Mags

Tip Drying - Water based Polytranspar

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Anyone have any suggestion for retarding tip drying with this paint? I just started using it (waterbased variety - from Waasco) and I was continually having to wipe the needle clean. It was hot in the shop yesterday (about 90), but I usually don't have clogging issues with the Createx or Tamiya paints I use. Painting with this stuff was chore, as it just instantly gummed up the tip. They talk about a retarder on the lable, but is there a home brew I might try before I send them some more money?

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I copied this from airbrush.com, which has lots of tips re airbrush use:

"reduce tip dry by adding glycerine to your paint ,this is an additive that has been used for many years in the paint trade to retard drying times

dilute with water first then add a little at a time ,don't use too much or your paint wont dry

glycerin or glycerol as it is also know is very safe in fact its a common food aditive and medicine

you can also use Propylene glycol which is a non toxic form of antifreeze it is also used as a retarder in acrylic paint and used in the food and cosmetics industry

WARNING!! DO NOT CONFUSE THIS WITH ETHYLENE GLYCOL WHICH IS EXTREMELY POISONOUS WARNING!!"

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I've been toying with the idea of having a plastic container with a wet sponge inside, and hole in the sides just big enough for air brushes to slip into tightly. That way the tips stay wet.

I'd probably number the holes, so I wouldn't mix colors, and I'd take the wet sponge out and wash it at the end of each session. If I had a lot of colors to do, I'd rotate the sponge inside the plastic container enough to expose clean sponge, and continue.

Like I said, it's just an idea I've been kicking around for a while now, but haven't actually tried it.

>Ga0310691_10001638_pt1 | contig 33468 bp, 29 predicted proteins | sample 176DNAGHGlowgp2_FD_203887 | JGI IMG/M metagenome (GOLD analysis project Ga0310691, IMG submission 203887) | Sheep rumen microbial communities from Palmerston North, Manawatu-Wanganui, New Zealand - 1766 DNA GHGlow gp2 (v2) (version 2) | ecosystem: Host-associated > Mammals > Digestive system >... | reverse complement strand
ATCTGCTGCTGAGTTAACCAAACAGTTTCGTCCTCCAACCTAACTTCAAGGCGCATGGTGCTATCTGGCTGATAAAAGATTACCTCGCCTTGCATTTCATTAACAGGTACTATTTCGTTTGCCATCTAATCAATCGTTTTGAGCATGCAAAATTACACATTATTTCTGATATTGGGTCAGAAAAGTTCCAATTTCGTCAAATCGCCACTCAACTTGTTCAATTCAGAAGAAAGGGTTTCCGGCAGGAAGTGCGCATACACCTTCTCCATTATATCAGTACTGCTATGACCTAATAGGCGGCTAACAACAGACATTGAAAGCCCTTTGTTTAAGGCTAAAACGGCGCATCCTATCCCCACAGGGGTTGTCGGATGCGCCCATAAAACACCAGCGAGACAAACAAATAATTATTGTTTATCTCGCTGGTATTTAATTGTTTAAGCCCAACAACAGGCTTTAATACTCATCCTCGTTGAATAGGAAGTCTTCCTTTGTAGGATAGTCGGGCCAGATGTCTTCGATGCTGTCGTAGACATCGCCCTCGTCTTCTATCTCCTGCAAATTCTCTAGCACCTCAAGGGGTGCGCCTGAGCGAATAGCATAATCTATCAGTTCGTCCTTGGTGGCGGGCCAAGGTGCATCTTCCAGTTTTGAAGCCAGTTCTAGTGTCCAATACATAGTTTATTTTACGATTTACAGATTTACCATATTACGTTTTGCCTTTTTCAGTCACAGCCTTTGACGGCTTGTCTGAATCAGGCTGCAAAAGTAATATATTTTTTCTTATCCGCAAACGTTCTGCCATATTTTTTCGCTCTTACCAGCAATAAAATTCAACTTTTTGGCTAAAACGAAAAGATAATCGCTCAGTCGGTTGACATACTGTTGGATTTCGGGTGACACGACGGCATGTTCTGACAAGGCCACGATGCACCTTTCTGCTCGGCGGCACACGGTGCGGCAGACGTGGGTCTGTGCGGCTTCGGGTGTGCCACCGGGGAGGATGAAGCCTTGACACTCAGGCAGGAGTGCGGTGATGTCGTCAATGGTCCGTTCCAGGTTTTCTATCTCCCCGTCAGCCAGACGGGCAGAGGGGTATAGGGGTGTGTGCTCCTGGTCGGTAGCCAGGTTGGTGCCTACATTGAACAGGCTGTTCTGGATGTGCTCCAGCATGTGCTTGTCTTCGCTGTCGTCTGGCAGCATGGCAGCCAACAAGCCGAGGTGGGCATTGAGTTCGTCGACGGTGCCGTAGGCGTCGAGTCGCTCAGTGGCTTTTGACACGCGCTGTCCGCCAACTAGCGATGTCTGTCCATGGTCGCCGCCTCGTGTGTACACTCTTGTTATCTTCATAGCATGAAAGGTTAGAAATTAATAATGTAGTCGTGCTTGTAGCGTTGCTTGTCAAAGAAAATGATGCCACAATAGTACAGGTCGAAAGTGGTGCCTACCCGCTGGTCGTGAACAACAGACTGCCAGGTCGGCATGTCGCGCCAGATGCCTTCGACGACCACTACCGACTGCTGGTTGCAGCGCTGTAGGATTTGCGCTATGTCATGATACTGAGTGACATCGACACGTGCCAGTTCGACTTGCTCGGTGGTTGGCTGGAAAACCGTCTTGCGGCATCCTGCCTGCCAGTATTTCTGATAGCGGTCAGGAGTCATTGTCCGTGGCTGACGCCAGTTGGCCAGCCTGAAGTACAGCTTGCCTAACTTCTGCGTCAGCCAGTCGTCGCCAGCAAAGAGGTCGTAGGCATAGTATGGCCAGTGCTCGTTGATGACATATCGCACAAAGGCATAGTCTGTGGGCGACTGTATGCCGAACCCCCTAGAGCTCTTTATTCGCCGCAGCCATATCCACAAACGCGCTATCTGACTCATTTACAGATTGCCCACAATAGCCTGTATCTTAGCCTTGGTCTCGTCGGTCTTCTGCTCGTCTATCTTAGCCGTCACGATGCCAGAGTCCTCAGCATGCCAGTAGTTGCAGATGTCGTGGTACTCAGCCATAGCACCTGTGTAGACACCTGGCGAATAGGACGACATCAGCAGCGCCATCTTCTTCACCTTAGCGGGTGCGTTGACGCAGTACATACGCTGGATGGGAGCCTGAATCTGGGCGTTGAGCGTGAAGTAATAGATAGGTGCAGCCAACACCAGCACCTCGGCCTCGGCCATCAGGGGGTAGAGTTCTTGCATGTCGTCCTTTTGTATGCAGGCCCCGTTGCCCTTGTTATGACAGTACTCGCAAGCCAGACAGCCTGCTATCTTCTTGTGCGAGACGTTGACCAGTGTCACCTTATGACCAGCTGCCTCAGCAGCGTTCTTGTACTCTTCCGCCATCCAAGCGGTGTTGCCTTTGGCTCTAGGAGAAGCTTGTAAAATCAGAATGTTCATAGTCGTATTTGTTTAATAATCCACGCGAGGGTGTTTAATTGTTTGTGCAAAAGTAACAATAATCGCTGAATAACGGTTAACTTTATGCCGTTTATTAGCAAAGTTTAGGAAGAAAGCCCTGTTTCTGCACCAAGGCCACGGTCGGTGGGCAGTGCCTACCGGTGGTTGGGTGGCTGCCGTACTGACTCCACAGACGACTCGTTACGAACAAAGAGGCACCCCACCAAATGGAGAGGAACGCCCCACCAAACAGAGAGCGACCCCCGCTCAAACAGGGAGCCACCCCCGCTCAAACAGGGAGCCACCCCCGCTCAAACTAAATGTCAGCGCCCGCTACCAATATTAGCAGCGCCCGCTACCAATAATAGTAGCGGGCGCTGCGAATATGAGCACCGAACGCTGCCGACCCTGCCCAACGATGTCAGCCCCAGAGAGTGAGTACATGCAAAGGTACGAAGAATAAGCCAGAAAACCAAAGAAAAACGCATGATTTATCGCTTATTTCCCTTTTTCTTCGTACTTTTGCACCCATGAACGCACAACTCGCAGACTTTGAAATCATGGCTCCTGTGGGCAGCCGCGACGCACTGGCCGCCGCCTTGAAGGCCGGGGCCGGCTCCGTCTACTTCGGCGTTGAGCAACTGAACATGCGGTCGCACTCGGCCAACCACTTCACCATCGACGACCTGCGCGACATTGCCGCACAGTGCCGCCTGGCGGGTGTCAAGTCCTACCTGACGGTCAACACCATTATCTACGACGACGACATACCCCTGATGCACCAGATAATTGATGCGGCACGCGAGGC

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Thanks for the suggestions. The sponge idea probably wouldn't have worked yesterday. The paint was drying almost instantly on the tip. I'm sure the high temperature had a lot to do with it. I wish my shop was temperature controlled. It would make life a lot easier.

Edited by Mags

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I've been toying with the idea of having a plastic container with a wet sponge inside, and hole in the sides just big enough for air brushes to slip into tightly. That way the tips stay wet.

I'd probably number the holes, so I wouldn't mix colors, and I'd take the wet sponge out and wash it at the end of each session. If I had a lot of colors to do, I'd rotate the sponge inside the plastic container enough to expose clean sponge, and continue.

Like I said, it's just an idea I've been kicking around for a while now, but haven't actually tried it.

My experience with sponges always left me dealing with little pieces of the sponge sticking to the airbrush everytime I turned around....seemed the needle loved to tear off mini chunks....different types of sponges didn't help but natural sea sponges gave me less trouble then the kitchen style.

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I'll try the retarder. I did try Windex and didn't have much luck getting it to flow better. The stuff just sticks like glue. I thin with ammonia free windex or isopropyl alcohol. Does anyone know if this paint is considered an acrylic? I don't have the catalog in front of me and it doesn't say on the web site. If so, I have some Liquitex airbrush medium that should help it flow better. I have read that a lot of people use this.

By the way, the airbrush.com site has a lot of good info. Thanks for the site.

Steve

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I have a buddy that uses a a wet rag that his tip rest in when he sets the brush down for a minute.

Edited by jamie

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